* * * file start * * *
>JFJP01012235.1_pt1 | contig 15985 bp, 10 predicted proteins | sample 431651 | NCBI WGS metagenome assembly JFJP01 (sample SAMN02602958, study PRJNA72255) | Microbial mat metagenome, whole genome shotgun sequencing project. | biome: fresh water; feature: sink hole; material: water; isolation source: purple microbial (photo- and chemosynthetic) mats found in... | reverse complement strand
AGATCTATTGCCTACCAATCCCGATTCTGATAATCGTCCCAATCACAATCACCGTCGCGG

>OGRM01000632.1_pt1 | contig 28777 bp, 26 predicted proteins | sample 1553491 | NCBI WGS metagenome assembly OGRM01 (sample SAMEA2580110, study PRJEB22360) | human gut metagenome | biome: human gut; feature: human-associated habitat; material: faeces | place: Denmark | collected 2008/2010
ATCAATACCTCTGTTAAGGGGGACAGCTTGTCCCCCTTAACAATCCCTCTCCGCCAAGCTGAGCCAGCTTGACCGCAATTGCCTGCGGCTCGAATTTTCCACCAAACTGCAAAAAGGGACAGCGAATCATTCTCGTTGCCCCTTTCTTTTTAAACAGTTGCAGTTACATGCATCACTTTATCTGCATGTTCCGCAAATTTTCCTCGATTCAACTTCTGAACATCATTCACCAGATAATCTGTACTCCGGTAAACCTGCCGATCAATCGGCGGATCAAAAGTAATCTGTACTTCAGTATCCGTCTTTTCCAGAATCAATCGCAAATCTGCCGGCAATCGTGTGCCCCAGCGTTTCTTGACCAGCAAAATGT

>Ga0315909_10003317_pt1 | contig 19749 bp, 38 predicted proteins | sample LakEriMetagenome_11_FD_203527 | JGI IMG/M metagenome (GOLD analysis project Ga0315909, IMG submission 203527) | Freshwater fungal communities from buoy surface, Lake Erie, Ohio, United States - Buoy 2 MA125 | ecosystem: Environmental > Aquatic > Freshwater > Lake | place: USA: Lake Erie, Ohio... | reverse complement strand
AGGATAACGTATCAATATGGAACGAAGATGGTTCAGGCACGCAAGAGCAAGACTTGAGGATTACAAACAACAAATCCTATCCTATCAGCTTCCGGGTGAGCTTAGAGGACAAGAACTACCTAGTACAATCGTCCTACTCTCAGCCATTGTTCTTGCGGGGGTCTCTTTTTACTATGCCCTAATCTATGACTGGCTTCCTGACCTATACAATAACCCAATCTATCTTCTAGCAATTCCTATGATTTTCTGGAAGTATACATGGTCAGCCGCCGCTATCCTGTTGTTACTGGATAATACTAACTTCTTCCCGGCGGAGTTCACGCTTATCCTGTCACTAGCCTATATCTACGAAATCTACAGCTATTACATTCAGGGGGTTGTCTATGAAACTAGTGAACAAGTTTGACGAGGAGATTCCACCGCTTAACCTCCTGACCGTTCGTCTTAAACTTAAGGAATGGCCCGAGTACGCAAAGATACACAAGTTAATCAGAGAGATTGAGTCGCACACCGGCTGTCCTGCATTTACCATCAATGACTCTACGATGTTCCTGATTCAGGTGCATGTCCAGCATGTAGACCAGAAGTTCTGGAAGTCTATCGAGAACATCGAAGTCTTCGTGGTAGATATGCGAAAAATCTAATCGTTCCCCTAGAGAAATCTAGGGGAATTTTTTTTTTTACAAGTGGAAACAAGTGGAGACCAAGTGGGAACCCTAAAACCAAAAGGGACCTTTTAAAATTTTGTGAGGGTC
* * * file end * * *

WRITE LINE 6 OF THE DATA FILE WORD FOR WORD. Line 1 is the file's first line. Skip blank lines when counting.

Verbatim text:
AGGATAACGTATCAATATGGAACGAAGATGGTTCAGGCACGCAAGAGCAAGACTTGAGGATTACAAACAACAAATCCTATCCTATCAGCTTCCGGGTGAGCTTAGAGGACAAGAACTACCTAGTACAATCGTCCTACTCTCAGCCATTGTTCTTGCGGGGGTCTCTTTTTACTATGCCCTAATCTATGACTGGCTTCCTGACCTATACAATAACCCAATCTATCTTCTAGCAATTCCTATGATTTTCTGGAAGTATACATGGTCAGCCGCCGCTATCCTGTTGTTACTGGATAATACTAACTTCTTCCCGGCGGAGTTCACGCTTATCCTGTCACTAGCCTATATCTACGAAATCTACAGCTATTACATTCAGGGGGTTGTCTATGAAACTAGTGAACAAGTTTGACGAGGAGATTCCACCGCTTAACCTCCTGACCGTTCGTCTTAAACTTAAGGAATGGCCCGAGTACGCAAAGATACACAAGTTAATCAGAGAGATTGAGTCGCACACCGGCTGTCCTGCATTTACCATCAATGACTCTACGATGTTCCTGATTCAGGTGCATGTCCAGCATGTAGACCAGAAGTTCTGGAAGTCTATCGAGAACATCGAAGTCTTCGTGGTAGATATGCGAAAAATCTAATCGTTCCCCTAGAGAAATCTAGGGGAATTTTTTTTTTTACAAGTGGAAACAAGTGGAGACCAAGTGGGAACCCTAAAACCAAAAGGGACCTTTTAAAATTTTGTGAGGGTC